The narrative is deceptively simple, in many ways because to really see the story you have to consider it from so many points of view, consider that what was decidedly make believe to one character was decidedly real to the world in which another lives. That in many ways we are mainly people who just happen to intersect with each other for a short time. It is impossible to truly know how other people really see the world or ourselves. It is so often time that is the only thing that gives us real perspective.
This kind of elitism and snobbishness has always existed in the arts. However what the many who tightly cling to this sense of superiority do not realise is that it is only very recently that realism has crept into literature - think about Homer, Beowulf, Shakespeare with his Wyrd Sisters, Titania and Oberon. Human beings have always enjoyed a good dose of the mysterious, miraculous, mythological and the unexplainable in our stories.
The Baby Is Mine is an engaging, playful and modern take on the biblical tale Solomon's judgement.
As someone who does not believe in an afterlife with punishment editions, and also would not strictly adhear to conventional ideas of reincarnation, death to me has always appeared to be a release from suffering. So the obsession with death as a punishment, the ultimate punishment, has always puzzled me, surely if punishment is really what you want then creating a worse life on earth is what is called for - and as we can see throughout history, we are really, really good at doing that.
Yet, when we look at the evidence over time it's likely that women have been just, if not more prolific in their voilence. A combination of using methods which have been more difficult to detect and less showy, such as posoin, combined with cultural taboo's that still exist around women, caring and motherhood which mean their violence can often not be contemplated, very weirdly leads me to conclude this is yet another area in which women's contributions have been overlooked. And as pshycologist Anna Motz says, when we deny women's violence, we deny women.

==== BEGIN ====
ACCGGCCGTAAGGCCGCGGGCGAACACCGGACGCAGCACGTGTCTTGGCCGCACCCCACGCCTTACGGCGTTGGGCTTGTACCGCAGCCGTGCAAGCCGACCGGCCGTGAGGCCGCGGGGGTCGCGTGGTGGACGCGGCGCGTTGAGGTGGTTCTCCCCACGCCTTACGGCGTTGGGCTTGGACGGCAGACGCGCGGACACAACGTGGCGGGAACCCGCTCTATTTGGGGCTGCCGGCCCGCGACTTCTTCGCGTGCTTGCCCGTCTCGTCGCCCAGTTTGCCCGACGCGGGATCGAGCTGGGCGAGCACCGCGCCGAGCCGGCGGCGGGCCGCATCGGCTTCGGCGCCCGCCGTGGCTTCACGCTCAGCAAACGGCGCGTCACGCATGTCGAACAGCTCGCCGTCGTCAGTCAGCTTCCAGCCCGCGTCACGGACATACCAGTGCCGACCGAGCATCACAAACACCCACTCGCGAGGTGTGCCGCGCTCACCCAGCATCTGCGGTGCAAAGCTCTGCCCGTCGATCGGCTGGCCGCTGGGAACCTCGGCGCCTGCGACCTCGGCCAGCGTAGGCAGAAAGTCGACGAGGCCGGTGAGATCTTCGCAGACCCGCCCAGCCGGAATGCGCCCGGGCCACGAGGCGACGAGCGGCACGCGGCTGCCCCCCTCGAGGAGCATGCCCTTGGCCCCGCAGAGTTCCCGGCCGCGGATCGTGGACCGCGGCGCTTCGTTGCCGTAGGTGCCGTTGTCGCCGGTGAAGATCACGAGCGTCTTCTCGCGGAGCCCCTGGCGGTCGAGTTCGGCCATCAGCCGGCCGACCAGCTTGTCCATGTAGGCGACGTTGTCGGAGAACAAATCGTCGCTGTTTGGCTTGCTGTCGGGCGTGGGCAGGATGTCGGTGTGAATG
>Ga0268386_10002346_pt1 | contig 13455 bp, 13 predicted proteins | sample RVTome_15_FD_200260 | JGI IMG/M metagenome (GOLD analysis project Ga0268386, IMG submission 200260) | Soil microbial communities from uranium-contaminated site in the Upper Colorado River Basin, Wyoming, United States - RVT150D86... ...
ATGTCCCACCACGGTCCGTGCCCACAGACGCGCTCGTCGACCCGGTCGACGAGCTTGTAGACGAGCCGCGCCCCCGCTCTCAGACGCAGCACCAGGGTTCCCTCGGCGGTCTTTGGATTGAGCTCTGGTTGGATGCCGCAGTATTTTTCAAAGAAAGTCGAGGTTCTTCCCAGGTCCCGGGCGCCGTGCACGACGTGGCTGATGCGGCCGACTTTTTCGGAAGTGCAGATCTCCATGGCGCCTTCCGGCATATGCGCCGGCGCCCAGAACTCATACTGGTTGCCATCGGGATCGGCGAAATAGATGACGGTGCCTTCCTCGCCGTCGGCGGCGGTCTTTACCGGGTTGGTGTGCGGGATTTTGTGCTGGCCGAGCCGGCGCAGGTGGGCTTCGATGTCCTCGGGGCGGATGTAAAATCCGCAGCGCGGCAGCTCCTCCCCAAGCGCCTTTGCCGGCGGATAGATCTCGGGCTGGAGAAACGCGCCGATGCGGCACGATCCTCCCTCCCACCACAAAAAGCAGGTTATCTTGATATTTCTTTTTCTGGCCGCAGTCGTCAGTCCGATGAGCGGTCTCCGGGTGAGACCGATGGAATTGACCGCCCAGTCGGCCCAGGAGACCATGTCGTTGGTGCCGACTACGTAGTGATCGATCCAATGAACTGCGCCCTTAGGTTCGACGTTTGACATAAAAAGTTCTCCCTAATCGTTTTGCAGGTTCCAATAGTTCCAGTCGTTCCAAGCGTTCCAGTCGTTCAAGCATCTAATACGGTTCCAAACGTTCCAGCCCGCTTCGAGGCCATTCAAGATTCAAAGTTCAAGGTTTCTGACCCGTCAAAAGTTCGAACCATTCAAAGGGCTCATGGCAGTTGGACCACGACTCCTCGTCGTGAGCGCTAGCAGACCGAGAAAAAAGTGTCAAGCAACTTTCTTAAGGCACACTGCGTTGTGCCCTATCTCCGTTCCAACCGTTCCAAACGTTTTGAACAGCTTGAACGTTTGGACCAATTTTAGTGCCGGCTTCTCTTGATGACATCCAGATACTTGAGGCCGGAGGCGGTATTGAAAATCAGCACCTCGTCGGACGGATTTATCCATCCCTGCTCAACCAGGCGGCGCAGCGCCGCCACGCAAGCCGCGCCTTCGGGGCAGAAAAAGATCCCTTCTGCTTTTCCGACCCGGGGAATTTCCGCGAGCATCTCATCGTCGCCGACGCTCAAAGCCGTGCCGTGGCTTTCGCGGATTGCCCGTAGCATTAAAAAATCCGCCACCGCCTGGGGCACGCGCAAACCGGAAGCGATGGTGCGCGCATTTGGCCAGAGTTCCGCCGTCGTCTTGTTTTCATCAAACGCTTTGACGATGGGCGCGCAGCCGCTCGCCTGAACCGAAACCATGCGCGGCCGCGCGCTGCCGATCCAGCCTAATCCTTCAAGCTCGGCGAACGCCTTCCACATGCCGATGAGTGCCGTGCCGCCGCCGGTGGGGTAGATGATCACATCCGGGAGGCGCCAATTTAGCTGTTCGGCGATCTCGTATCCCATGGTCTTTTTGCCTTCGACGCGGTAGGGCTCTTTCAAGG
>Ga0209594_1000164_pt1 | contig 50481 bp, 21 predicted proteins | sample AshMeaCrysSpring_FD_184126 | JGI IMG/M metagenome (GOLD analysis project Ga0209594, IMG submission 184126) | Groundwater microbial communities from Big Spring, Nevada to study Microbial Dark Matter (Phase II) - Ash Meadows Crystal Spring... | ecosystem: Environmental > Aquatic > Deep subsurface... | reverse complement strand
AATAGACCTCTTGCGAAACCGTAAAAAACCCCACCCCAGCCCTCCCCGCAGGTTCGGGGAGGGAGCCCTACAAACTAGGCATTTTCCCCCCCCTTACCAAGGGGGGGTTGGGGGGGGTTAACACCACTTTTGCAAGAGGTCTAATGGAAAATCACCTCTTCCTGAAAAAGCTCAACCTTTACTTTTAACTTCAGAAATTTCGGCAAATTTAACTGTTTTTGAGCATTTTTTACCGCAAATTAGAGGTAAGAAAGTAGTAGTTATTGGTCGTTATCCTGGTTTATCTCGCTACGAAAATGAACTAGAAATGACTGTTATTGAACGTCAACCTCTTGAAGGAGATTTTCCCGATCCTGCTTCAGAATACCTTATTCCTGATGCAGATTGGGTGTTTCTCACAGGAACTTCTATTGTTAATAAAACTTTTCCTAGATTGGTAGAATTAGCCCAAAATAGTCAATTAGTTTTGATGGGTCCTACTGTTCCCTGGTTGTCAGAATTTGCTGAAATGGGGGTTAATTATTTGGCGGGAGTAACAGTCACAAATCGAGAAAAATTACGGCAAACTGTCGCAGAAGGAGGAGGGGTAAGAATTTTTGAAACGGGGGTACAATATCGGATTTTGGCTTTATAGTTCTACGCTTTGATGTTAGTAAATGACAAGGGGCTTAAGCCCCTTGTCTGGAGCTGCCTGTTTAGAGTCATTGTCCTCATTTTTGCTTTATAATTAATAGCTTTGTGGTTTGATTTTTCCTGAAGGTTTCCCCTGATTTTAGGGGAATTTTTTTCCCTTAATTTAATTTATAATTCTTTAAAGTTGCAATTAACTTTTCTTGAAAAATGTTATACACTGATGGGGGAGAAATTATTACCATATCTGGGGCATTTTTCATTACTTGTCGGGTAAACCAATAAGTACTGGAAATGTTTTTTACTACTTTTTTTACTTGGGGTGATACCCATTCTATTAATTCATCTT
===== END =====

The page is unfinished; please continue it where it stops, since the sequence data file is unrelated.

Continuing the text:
This is a work that undermines the notion of the contemporary realism as it is set half in reality, half in myth, half in the physical world, half in the mind. Being partly made of myth and mind, the reality The Maidens presents us with beyond physical buildings, and bodies is slippery, subjective and hard to pin down.
Parry takes us through both the high and low society of Edinburgh but we find in both of them calculated crime, devious intent and women struggling under rigid morality the consequences of which men often invade.
This week our episode is another author interview. We spoke to David Bishop, author of City of Vengance. We chatted about Florence, nuns, historical research, diversity in charactors, and so much more. It was a fun interview to do, and I hope you enjoy listening.
Availible to pre-order through the TCF Bookshop. Profits go to support independent retailers and True Crime fiction Death's Kiss, by Josh Reynolds is published on 1st June by Aconyte and is a crime novel set in the fantasy world of the Legend of the Five Rings role playing game, which is losely based on feudal …
This week Mairi is talking to CJ Cooper, author of The Book Club, and The Verdict. They talk about jury's, rape cases, the necessity of acknolwedging female violence, writing advice and much more. CJ's two books are availible in the TCF bookshop along with her recommendation for listeners, If I Can't Have You, by Charlotte …